Supporting Adolescents and Young Adults With Cancer From Diagnosis Through Survivorship
Adolescents and young adults (AYAs) with cancer diagnosed between the ages of 15 and 39 are a unique group of patients with distinct cancer epidemiology and developmental characteristics.
Anne Kirchhoff, PhD, MPH
Assistant Professor of Pediatrics,
Huntsman Cancer Institute
University of Utah Health Care
Salt Lake City, UT
Adolescents and young adults (AYAs) with cancer diagnosed between the ages of 15 and 39 are a unique group of patients with distinct cancer epidemiology and developmental characteristics. Nearly 70,000 AYAs are diagnosed with cancer each year in the United States and cancer is the leading cause of disease- related death in this group.1
AYA cancer patients are often considered to be in “no-man’s-land” for their oncology care as they may not fit a pediatric or adult oncology profile.2 When cancer occurs during this time of life, it can interrupt education, work, marriage, and parenthood.3,4 Furthermore, young adults in their 20s are uninsured at higher levels than older adults, meaning that access to timely diagnosis and follow-up care is challenging.2
Due to AYAs’ unique characteristics, there is a growing effort to address their oncology needs. In 2005, the Adolescent and Young Adult Oncology Progress Review Group, a partnership between the National Cancer Institute (NCI) and LIVESTRONG Foundation, was developed to evaluate the clinical and research needs of this unique oncology population.2 In 2012, the NCI convened experts in AYA oncology to review the evidence, identify gaps, and provide research priorities on AYA oncology research.1
Utah will soon launch the Huntsman Intermountain- Adolescent and Young Adult (HI-AYA) program R. Lor Randall, MD, FACS, and Carolyn Reynolds, MS, APRN, are Co-Directors of HI-AYA, which is a Huntsman-Intermountain Cancer Care Program Best Practices Task Force. Our goal is to develop patient navigation for AYAs with cancer throughout Utah. Funding support includes The L.B. & Olive S. Young Endowed Chair for Cancer Research and a Utah Department of Health grant.
The majority of AYA patients with cancer in Utah are never seen by a pediatric oncologist.5 Because we know AYAs are less likely to be enrolled in a clinical trial, consultation from or treatment at a pediatric or adult cancer center may provide opportunities for this patient group.1,2
Holly Spraker-Perlman, MD, MS, an assistant professor of Pediatrics at the University of Utah, is using Utah Cancer Registry data to ascertain what percentage of AYA patients are seen at a cancer center in Utah and to determine what percentage of these patients go on clinical trials. She will use this information as a platform to assess the need for a specialized AYA program in Utah. Dr Spraker-Perlman is also working to develop a survey to understand how primary care providers refer AYAs with suspected cancer to an oncology specialist.
Yelena Wu, PhD, is an investigator at Huntsman Cancer Institute who does research on healthy lifestyle behaviors (exercise, healthy diet). In the Cancer Survivor Health Study (CASH), she conducted focus groups and interviews with AYA cancer survivors to understand barriers to exercise and a healthy diet. Her research team found that there are several modifiable factors (eg, motivation, mood, knowledge, and skills) that could improve adherence to recommended behaviors for this population.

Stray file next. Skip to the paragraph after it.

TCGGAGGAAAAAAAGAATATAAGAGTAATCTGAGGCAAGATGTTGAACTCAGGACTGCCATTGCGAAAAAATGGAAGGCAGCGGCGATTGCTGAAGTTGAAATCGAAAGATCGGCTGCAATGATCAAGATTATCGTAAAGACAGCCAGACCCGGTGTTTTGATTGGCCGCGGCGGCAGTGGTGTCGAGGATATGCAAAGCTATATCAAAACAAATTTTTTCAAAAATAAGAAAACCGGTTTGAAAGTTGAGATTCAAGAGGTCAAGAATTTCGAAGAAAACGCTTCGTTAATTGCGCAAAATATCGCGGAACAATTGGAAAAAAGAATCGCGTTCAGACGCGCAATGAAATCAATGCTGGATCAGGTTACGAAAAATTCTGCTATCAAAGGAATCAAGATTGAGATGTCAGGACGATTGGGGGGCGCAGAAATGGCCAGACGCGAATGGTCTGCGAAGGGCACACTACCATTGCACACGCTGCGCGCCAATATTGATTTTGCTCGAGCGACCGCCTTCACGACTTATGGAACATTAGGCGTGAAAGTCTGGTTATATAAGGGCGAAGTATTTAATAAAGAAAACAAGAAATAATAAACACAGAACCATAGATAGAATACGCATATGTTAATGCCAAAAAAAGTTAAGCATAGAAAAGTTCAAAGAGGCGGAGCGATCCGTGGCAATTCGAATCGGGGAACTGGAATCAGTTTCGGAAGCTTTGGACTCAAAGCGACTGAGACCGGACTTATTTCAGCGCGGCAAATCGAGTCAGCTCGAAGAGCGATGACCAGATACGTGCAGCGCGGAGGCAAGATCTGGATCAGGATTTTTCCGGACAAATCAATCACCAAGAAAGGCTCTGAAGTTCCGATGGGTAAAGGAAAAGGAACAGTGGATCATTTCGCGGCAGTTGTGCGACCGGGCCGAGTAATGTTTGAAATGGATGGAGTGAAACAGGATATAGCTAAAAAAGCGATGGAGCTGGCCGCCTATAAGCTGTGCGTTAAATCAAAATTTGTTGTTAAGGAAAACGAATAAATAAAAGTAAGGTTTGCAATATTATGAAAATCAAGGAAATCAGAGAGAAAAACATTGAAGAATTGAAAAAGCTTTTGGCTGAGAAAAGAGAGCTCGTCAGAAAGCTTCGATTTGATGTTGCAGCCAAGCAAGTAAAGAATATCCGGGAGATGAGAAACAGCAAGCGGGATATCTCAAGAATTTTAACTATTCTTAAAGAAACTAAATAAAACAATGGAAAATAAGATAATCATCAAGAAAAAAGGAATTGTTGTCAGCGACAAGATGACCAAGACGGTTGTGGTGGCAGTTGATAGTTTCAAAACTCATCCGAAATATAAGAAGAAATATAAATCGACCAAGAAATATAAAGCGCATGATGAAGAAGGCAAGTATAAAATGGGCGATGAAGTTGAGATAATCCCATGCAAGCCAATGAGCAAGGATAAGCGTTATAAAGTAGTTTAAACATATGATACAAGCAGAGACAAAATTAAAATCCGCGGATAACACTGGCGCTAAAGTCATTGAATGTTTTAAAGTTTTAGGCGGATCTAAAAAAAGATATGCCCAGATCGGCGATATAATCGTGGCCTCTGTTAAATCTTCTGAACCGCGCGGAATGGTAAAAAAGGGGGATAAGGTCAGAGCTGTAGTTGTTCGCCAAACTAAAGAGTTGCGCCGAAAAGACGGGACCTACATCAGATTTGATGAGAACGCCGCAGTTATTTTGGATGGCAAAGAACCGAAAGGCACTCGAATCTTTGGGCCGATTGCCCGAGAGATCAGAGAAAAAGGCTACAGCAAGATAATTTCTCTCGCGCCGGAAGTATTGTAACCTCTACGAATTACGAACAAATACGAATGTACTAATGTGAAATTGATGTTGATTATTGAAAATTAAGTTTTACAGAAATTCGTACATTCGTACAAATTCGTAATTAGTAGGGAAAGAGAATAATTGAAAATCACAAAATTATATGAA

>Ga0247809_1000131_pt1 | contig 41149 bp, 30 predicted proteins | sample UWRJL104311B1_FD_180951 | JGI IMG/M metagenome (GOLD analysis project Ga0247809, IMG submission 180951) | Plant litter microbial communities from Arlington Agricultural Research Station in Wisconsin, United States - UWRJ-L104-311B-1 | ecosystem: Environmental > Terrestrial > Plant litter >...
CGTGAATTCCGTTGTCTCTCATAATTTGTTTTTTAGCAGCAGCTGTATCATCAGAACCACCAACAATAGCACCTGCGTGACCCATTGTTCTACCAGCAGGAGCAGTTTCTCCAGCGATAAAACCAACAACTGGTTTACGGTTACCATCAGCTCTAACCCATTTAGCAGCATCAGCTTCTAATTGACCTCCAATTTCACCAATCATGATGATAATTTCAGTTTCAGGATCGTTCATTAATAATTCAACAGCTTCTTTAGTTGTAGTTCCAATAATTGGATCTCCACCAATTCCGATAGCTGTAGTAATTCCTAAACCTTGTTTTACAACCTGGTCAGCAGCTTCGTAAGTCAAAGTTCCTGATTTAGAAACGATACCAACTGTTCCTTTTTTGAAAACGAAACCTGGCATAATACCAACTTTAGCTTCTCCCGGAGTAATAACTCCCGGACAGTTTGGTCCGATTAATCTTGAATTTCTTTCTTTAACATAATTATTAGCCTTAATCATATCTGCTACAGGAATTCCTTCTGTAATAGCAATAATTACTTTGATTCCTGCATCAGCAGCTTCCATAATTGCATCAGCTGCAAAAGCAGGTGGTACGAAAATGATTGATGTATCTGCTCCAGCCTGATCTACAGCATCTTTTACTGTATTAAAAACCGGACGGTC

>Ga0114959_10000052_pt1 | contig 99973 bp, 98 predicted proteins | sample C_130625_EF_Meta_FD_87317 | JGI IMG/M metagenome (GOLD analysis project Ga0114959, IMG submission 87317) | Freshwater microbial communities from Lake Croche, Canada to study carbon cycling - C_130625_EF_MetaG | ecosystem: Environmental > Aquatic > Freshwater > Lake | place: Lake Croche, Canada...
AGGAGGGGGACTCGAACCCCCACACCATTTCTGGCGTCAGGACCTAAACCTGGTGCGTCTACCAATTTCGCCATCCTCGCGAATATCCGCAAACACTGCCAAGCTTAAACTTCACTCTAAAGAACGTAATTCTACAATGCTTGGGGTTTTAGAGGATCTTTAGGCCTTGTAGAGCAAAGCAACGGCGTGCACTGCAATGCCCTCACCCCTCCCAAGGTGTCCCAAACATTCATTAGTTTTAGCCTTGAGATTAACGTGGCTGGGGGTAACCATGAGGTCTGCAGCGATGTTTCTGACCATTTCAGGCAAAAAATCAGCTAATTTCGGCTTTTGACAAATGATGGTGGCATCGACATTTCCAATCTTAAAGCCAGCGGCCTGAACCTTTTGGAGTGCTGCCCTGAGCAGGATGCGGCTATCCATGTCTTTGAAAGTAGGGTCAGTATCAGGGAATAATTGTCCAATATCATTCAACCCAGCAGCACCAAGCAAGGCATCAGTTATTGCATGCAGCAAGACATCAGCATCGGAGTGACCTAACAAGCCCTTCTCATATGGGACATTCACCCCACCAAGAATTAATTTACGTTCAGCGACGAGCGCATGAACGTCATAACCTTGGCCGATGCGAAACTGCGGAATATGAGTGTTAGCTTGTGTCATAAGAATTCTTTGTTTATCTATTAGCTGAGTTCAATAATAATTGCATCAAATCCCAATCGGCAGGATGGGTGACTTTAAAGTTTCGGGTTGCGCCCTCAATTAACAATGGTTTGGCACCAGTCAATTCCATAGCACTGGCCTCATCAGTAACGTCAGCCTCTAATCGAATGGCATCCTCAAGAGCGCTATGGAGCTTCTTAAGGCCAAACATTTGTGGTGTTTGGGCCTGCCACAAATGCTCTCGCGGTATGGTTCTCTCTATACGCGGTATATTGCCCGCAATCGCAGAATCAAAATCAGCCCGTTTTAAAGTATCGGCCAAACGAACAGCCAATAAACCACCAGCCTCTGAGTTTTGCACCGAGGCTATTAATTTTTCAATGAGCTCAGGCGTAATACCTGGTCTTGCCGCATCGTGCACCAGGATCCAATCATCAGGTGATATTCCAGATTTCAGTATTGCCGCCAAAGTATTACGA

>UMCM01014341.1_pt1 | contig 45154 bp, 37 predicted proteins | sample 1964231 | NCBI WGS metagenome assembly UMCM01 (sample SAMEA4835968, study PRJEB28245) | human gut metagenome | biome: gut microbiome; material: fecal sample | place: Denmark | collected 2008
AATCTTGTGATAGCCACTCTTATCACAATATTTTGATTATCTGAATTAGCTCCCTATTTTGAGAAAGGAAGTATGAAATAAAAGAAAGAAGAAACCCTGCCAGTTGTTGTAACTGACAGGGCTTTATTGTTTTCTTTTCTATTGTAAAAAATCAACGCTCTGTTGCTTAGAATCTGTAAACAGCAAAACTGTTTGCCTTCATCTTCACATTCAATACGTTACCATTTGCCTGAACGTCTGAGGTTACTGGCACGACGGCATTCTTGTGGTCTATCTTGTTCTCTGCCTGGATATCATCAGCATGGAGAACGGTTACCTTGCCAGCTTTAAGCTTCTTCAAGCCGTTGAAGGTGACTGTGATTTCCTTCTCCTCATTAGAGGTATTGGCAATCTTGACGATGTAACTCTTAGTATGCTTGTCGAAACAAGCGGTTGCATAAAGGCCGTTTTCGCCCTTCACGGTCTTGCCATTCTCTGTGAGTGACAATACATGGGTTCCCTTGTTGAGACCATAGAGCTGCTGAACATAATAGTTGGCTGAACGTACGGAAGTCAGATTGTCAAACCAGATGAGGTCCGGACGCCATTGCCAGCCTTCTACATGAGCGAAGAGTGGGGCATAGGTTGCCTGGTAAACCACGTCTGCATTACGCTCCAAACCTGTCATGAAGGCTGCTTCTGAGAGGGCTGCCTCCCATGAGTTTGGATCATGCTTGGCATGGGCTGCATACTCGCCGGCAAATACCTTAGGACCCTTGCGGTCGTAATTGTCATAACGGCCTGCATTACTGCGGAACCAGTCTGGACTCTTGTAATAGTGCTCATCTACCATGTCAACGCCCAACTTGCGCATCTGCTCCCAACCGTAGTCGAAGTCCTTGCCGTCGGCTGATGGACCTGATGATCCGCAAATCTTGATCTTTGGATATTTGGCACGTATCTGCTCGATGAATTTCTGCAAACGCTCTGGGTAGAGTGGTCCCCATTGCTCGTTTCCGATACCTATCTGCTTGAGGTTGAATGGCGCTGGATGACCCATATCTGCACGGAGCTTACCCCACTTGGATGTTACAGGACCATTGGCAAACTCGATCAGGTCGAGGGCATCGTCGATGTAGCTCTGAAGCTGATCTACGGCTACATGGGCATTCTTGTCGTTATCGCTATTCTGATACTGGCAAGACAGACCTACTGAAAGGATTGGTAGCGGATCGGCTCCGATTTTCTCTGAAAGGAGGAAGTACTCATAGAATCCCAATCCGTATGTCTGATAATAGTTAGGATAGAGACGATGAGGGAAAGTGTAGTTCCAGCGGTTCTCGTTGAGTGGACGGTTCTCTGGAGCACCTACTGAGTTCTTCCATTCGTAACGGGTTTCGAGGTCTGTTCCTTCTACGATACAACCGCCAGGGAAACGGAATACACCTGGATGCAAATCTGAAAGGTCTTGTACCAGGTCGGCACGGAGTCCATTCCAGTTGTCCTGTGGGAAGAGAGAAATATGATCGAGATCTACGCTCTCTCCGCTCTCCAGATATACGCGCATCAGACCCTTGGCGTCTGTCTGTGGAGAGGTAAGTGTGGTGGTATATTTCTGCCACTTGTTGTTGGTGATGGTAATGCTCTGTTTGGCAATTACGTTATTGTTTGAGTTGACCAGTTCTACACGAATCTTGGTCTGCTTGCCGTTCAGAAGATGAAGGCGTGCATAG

CASH also included survivors’ supporters (ie, family members, spouses, and friends). Survivors’ supporters were less informed about certain healthy lifestyle behaviors, meaning that supporters should be educated about recommendations for healthy lifestyle behaviors to support AYAs’ adoption of and adherence to exercise and a healthy diet.
Dr Wu also leads a study of the feasibility and acceptability of a smartphone reminder application to promote AYAs’ adherence to oral medications. Oral medications have an expanding role in cancer treatment, which places great responsibility on the patient. Nonadherence to oral medications is prevalent among AYAs and may impact their quality of life in addition to their survival. As such, implementing medication adherence interventions to support this distinct group of patients is crucial.
Through the research programs of Drs Spraker-Perlman and Wu, as well as the development of the HI-AYA initiative, Utah hopes to transform the care and treatment of AYAs with cancer.
1. Nass SJ, Beaupin LK, Demark-Wahnefried W, et al. Identifying and addressing the needs of adolescents and young adults with cancer: summary of an Institute of Medicine Workshop (2015). Oncologist. 2015;20(2):186-195.
2. Adolescent and Young Adult Oncology Progress Review Group. Closing the Gap: Research and Care Imperatives for Adolescents and Young Adults with Cancer. US Department of Health and Human Services, National Institutes of Health, National Cancer Institute, LIVESTRONG Young Adult Alliance; 2006.
3. Kirchhoff AC, Spraker-Perlman H, McFadden M, et al. Sociodemographic disparities in quality of life for adolescent and young adult cancer survivors. J Adolesc Young Adult Oncol. 2014;3(2):66-74.
4. Parsons HM, Harlan LC, Lynch CF, et al. Impact of cancer on work and education among adolescent and young adult cancer survivors. J Clin Oncol. 2012;30(19):2393-2400.
5. Albritton KH, Wiggins CH, Nelson HE, Weeks JC. Site of oncologic specialty care for older adolescents in Utah. J Clin Oncol. 2007;25(29):4616-4621.